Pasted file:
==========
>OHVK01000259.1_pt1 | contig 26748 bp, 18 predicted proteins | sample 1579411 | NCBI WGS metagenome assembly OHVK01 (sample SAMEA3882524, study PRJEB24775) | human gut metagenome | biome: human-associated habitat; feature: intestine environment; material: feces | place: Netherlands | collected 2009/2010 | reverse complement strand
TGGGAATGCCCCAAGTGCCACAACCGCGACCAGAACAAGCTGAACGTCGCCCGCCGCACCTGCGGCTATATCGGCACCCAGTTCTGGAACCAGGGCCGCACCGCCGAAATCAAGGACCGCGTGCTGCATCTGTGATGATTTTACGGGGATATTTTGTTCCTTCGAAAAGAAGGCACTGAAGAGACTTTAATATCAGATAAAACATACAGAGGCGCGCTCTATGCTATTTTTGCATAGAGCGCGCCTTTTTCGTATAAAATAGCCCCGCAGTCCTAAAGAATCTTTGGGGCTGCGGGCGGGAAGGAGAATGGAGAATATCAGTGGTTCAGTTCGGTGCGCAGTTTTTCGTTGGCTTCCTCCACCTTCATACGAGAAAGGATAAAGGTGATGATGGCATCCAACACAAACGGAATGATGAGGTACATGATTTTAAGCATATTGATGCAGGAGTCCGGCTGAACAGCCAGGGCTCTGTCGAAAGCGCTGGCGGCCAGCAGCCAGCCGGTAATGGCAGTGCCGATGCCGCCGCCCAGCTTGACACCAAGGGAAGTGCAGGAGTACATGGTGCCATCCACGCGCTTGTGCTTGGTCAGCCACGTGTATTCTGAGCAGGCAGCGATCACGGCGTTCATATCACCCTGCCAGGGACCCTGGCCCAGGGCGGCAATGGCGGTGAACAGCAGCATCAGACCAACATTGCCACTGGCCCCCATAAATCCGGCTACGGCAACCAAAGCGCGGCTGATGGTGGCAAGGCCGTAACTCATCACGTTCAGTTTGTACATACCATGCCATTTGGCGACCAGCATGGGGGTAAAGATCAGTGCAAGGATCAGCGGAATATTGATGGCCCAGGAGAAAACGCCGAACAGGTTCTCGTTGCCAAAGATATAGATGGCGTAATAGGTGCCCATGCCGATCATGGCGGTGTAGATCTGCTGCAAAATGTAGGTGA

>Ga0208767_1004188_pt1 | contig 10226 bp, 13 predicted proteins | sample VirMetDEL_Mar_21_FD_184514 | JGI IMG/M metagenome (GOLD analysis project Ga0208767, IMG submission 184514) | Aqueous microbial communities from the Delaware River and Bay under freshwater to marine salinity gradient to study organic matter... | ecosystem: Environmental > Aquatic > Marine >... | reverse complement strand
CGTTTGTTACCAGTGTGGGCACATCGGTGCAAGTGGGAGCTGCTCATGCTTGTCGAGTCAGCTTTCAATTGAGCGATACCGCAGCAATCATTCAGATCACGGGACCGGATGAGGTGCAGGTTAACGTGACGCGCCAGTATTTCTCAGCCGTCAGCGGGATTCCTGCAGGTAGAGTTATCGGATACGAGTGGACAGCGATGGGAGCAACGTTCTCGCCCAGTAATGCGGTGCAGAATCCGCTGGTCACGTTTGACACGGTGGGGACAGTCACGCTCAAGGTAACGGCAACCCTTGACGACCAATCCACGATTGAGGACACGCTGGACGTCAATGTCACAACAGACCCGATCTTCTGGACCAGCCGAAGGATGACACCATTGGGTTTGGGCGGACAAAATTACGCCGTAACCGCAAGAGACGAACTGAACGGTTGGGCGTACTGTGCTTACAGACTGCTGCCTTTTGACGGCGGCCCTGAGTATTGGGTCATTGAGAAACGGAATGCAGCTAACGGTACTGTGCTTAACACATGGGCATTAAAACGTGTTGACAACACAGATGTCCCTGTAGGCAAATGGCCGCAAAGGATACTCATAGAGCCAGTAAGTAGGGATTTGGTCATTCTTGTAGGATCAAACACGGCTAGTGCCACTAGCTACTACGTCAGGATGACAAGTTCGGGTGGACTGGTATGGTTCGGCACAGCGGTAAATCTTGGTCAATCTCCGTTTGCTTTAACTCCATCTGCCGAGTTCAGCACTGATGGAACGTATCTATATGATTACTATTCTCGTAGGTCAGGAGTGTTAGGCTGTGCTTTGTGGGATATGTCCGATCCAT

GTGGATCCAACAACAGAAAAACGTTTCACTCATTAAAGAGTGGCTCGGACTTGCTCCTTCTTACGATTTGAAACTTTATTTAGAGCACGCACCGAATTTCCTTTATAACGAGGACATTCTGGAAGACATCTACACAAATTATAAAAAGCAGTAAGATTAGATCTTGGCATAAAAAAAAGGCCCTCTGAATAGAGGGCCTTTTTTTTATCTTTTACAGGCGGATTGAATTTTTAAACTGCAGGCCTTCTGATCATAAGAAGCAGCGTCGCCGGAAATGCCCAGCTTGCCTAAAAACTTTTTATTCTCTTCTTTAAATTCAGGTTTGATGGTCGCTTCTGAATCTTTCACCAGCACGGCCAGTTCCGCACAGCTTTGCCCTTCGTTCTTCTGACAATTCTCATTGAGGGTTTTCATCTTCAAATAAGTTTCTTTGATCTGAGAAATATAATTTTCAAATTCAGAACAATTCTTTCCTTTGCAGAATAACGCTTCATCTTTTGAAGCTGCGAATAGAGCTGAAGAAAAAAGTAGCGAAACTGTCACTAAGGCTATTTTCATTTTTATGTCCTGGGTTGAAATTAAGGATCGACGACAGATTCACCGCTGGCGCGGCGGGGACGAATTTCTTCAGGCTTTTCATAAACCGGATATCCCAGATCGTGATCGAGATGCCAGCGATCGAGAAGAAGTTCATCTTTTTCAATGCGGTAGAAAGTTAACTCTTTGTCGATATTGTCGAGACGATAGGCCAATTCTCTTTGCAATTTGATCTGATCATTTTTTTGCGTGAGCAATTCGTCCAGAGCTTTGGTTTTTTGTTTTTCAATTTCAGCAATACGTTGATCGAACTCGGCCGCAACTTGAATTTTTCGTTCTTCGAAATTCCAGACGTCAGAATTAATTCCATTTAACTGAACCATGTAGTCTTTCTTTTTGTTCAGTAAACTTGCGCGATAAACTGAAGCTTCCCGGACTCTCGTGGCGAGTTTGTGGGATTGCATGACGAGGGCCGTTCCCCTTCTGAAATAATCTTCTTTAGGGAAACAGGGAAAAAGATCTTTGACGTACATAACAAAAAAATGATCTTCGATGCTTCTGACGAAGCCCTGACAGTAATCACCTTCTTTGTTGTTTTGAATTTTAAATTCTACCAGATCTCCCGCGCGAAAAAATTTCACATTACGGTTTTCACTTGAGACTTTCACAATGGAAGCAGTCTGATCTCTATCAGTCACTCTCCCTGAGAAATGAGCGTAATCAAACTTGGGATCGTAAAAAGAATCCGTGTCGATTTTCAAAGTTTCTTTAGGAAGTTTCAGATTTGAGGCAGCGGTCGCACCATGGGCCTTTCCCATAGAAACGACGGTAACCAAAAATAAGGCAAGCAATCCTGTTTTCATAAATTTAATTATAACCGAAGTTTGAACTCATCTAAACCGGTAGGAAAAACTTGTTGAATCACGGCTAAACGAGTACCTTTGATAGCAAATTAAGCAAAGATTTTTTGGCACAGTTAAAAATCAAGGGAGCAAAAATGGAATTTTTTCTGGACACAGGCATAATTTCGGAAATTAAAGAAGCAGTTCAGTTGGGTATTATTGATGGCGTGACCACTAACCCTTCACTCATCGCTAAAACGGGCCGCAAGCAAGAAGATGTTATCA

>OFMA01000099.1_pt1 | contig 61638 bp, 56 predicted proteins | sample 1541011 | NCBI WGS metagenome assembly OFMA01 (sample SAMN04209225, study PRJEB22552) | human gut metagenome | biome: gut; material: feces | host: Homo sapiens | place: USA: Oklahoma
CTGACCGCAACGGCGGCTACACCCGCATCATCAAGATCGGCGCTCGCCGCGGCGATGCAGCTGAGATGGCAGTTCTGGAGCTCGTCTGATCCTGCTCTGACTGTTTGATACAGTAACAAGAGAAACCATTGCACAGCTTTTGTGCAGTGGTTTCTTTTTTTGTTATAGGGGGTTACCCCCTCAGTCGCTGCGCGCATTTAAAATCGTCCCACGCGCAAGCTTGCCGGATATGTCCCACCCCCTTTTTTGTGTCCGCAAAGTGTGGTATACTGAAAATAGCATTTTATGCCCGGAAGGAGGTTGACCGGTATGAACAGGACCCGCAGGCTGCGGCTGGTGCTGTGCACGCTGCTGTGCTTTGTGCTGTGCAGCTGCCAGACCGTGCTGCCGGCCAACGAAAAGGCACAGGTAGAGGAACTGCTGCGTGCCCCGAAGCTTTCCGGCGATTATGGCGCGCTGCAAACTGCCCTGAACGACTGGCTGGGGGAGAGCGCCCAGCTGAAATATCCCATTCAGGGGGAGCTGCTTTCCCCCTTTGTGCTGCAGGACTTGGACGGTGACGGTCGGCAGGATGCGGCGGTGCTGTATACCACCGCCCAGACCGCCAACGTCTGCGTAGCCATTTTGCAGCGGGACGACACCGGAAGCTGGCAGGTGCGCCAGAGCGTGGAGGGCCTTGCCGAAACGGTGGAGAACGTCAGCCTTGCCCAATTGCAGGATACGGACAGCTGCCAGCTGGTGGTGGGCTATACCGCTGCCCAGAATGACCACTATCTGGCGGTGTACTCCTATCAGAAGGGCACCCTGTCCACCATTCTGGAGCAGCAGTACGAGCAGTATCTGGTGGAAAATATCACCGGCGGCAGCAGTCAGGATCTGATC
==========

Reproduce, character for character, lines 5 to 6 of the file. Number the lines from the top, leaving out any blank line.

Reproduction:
GTGGATCCAACAACAGAAAAACGTTTCACTCATTAAAGAGTGGCTCGGACTTGCTCCTTCTTACGATTTGAAACTTTATTTAGAGCACGCACCGAATTTCCTTTATAACGAGGACATTCTGGAAGACATCTACACAAATTATAAAAAGCAGTAAGATTAGATCTTGGCATAAAAAAAAGGCCCTCTGAATAGAGGGCCTTTTTTTTATCTTTTACAGGCGGATTGAATTTTTAAACTGCAGGCCTTCTGATCATAAGAAGCAGCGTCGCCGGAAATGCCCAGCTTGCCTAAAAACTTTTTATTCTCTTCTTTAAATTCAGGTTTGATGGTCGCTTCTGAATCTTTCACCAGCACGGCCAGTTCCGCACAGCTTTGCCCTTCGTTCTTCTGACAATTCTCATTGAGGGTTTTCATCTTCAAATAAGTTTCTTTGATCTGAGAAATATAATTTTCAAATTCAGAACAATTCTTTCCTTTGCAGAATAACGCTTCATCTTTTGAAGCTGCGAATAGAGCTGAAGAAAAAAGTAGCGAAACTGTCACTAAGGCTATTTTCATTTTTATGTCCTGGGTTGAAATTAAGGATCGACGACAGATTCACCGCTGGCGCGGCGGGGACGAATTTCTTCAGGCTTTTCATAAACCGGATATCCCAGATCGTGATCGAGATGCCAGCGATCGAGAAGAAGTTCATCTTTTTCAATGCGGTAGAAAGTTAACTCTTTGTCGATATTGTCGAGACGATAGGCCAATTCTCTTTGCAATTTGATCTGATCATTTTTTTGCGTGAGCAATTCGTCCAGAGCTTTGGTTTTTTGTTTTTCAATTTCAGCAATACGTTGATCGAACTCGGCCGCAACTTGAATTTTTCGTTCTTCGAAATTCCAGACGTCAGAATTAATTCCATTTAACTGAACCATGTAGTCTTTCTTTTTGTTCAGTAAACTTGCGCGATAAACTGAAGCTTCCCGGACTCTCGTGGCGAGTTTGTGGGATTGCATGACGAGGGCCGTTCCCCTTCTGAAATAATCTTCTTTAGGGAAACAGGGAAAAAGATCTTTGACGTACATAACAAAAAAATGATCTTCGATGCTTCTGACGAAGCCCTGACAGTAATCACCTTCTTTGTTGTTTTGAATTTTAAATTCTACCAGATCTCCCGCGCGAAAAAATTTCACATTACGGTTTTCACTTGAGACTTTCACAATGGAAGCAGTCTGATCTCTATCAGTCACTCTCCCTGAGAAATGAGCGTAATCAAACTTGGGATCGTAAAAAGAATCCGTGTCGATTTTCAAAGTTTCTTTAGGAAGTTTCAGATTTGAGGCAGCGGTCGCACCATGGGCCTTTCCCATAGAAACGACGGTAACCAAAAATAAGGCAAGCAATCCTGTTTTCATAAATTTAATTATAACCGAAGTTTGAACTCATCTAAACCGGTAGGAAAAACTTGTTGAATCACGGCTAAACGAGTACCTTTGATAGCAAATTAAGCAAAGATTTTTTGGCACAGTTAAAAATCAAGGGAGCAAAAATGGAATTTTTTCTGGACACAGGCATAATTTCGGAAATTAAAGAAGCAGTTCAGTTGGGTATTATTGATGGCGTGACCACTAACCCTTCACTCATCGCTAAAACGGGCCGCAAGCAAGAAGATGTTATCA

>OFMA01000099.1_pt1 | contig 61638 bp, 56 predicted proteins | sample 1541011 | NCBI WGS metagenome assembly OFMA01 (sample SAMN04209225, study PRJEB22552) | human gut metagenome | biome: gut; material: feces | host: Homo sapiens | place: USA: Oklahoma